Captain America (2005) #6

My goodness, Steve Epting can draw! I adored his work on the late, lamented CrossGen series El Cazador, and on Captain America he really shows off his chops. Behind a cover that looks like a movie poster, Epting draws a wonderful story. There are some scenes that take place on and around an old castle between England and France, and his art on that sequence is really striking. The castle looks so used and decayed, so far past its prime, that it almost becomes a character in that sequence of the story. Epting is tremendous, and Marvel’s lucky to have him.

It’s a shame that the story isn’t as good as the art. It seems a rogue Soviet general has taken posession of the reality-altering cosmic cube, and is changing Cap’s memories around the death of his teenage sidekick Bucky. As Cap notes in his reverie as he walks around the castle, the story of Bucky’s death is continually shifting, changing his view of the past and of the reality he lives in. This is a neat way to explain away some of Marvel’s many continuity errors over the years. Unfortunately, that plot point seems to get lost among many other plot points.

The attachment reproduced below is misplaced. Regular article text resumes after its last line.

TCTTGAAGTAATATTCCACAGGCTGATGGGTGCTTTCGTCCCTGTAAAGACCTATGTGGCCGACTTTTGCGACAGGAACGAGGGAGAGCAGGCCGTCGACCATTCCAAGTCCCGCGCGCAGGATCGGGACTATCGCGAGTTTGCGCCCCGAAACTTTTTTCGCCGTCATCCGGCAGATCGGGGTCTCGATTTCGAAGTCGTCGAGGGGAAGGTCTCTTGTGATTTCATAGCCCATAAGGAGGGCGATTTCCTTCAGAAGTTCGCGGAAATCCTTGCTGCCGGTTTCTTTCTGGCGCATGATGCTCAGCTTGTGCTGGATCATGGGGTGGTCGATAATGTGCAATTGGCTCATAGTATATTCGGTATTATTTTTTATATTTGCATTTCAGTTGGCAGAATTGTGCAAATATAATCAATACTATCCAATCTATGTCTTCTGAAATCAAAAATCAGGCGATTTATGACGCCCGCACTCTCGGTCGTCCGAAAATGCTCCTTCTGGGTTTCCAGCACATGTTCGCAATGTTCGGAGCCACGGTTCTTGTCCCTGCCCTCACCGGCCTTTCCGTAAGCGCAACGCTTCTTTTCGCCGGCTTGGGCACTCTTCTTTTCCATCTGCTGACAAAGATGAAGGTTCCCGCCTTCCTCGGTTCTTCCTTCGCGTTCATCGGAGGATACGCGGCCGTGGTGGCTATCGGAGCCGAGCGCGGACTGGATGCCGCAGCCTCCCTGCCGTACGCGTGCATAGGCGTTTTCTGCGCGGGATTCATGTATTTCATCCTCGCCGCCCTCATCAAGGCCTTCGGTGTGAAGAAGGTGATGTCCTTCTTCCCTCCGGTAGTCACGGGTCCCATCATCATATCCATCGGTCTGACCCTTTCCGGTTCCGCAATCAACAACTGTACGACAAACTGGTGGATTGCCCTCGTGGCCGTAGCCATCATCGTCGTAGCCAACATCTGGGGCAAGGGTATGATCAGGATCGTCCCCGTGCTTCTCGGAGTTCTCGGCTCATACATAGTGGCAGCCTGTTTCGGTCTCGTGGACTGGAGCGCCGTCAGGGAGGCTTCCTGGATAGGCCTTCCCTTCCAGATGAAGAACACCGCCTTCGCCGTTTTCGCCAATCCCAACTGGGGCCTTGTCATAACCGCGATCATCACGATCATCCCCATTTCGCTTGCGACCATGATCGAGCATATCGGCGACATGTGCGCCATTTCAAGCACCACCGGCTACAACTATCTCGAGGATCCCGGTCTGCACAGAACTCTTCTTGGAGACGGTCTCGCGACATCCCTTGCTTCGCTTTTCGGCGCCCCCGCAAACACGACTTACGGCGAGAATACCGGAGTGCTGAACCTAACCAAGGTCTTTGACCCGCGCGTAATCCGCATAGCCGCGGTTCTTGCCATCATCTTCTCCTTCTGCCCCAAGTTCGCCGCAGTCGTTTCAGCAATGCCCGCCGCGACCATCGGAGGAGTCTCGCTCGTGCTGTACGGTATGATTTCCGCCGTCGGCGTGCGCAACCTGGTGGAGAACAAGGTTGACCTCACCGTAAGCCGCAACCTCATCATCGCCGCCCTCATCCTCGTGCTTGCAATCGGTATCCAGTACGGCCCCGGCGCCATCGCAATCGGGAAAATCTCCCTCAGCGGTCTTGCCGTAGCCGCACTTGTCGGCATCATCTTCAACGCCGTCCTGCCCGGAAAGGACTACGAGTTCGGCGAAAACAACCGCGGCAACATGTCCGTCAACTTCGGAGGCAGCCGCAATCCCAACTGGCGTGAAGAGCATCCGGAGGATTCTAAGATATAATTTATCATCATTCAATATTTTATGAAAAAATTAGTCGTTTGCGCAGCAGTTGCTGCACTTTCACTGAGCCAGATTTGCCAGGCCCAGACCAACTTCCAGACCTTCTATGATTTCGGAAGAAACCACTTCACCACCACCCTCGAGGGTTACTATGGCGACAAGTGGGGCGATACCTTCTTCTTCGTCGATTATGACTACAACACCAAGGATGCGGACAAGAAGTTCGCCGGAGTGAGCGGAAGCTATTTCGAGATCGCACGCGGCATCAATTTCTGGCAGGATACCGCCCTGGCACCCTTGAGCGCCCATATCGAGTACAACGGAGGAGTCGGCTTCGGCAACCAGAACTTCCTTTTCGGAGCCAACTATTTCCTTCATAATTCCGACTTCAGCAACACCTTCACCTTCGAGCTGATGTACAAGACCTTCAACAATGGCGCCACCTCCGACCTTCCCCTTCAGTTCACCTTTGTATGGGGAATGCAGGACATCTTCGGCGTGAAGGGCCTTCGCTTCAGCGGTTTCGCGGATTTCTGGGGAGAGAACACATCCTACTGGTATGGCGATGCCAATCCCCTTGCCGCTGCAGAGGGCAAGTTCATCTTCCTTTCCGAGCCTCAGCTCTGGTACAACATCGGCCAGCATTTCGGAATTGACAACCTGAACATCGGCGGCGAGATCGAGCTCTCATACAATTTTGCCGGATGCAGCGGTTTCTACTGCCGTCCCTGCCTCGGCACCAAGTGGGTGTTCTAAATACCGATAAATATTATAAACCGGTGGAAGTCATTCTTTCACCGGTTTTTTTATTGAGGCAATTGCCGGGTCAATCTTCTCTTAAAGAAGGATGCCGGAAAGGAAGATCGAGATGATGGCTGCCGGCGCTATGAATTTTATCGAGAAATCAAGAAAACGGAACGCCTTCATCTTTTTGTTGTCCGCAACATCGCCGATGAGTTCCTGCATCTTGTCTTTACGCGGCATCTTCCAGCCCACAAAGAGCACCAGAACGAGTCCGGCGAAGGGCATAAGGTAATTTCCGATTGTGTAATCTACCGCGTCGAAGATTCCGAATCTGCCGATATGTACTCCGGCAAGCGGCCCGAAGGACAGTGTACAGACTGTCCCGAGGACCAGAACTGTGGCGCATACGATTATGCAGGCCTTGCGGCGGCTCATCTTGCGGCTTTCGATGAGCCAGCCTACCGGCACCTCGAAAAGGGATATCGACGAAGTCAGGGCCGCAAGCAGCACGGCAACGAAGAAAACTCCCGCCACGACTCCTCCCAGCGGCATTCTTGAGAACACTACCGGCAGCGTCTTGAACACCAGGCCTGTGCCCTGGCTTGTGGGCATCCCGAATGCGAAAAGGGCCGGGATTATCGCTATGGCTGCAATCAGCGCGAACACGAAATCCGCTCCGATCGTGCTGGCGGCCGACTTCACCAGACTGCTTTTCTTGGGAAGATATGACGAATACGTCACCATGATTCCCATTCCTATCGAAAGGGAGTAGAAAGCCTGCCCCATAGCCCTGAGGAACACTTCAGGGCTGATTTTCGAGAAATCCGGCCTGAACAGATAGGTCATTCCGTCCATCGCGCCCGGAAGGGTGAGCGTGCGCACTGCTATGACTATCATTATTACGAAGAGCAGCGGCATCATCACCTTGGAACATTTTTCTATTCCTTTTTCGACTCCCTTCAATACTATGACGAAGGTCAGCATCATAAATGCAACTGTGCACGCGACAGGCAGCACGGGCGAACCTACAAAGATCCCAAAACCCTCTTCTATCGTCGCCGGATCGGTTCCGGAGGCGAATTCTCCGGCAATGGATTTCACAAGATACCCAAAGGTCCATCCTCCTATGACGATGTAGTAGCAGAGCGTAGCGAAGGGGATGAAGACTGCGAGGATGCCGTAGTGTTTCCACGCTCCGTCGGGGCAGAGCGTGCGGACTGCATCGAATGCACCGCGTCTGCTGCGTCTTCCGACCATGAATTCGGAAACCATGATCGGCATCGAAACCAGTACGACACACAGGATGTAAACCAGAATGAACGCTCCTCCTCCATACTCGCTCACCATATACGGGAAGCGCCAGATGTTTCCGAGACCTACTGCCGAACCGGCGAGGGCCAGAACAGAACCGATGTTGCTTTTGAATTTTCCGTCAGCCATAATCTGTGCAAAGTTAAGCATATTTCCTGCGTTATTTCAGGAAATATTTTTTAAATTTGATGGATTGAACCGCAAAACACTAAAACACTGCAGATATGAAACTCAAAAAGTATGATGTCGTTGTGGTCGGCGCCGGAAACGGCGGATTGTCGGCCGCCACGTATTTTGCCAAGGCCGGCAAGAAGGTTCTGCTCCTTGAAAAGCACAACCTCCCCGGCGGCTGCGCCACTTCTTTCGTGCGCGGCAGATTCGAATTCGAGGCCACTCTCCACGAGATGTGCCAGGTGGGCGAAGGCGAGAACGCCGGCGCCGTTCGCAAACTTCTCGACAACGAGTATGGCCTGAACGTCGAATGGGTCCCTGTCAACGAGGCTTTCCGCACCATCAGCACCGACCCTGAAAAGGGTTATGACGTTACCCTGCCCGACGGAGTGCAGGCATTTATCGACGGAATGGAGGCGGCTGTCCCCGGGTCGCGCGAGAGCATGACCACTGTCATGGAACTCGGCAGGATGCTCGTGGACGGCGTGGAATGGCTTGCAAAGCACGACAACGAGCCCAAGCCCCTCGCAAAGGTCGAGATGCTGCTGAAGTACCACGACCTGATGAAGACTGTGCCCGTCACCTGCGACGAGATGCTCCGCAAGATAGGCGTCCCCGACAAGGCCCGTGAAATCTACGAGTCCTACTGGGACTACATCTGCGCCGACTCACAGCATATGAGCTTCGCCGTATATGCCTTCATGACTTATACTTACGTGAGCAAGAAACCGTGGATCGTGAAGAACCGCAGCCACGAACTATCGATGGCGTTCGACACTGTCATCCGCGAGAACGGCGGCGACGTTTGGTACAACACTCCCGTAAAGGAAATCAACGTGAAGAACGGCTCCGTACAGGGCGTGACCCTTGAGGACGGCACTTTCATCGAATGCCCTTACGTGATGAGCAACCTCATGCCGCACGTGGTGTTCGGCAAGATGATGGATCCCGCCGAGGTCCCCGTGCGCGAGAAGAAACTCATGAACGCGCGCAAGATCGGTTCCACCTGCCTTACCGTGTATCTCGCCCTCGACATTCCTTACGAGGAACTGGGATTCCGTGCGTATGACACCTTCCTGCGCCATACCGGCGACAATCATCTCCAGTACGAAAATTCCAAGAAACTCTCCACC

There’s just a whole lot going on this issue: Cap’s struggles with his memories, Cap’s attempts to rescue SHIELD agent Sharon Carter, the work of another SHIELD agent to defuse a bomb, the general’s schemes, and, oh yeah, the shocking return of the supporting character you never expected to see!

What this all adds up to is a six-issue arc that doesn’t actually end at the sixth issue. In fact, no plot threads are wrapped up this issue. Everything continues into the next arc, where hopefully we can get some sense of closure on this plot. Brubaker has always been able to wind up his arcs on the DC books he’s worked on; I wonder why this comic is different.

So: wonderful art, mediocre story. Hopefully the next arc will answer some questions.


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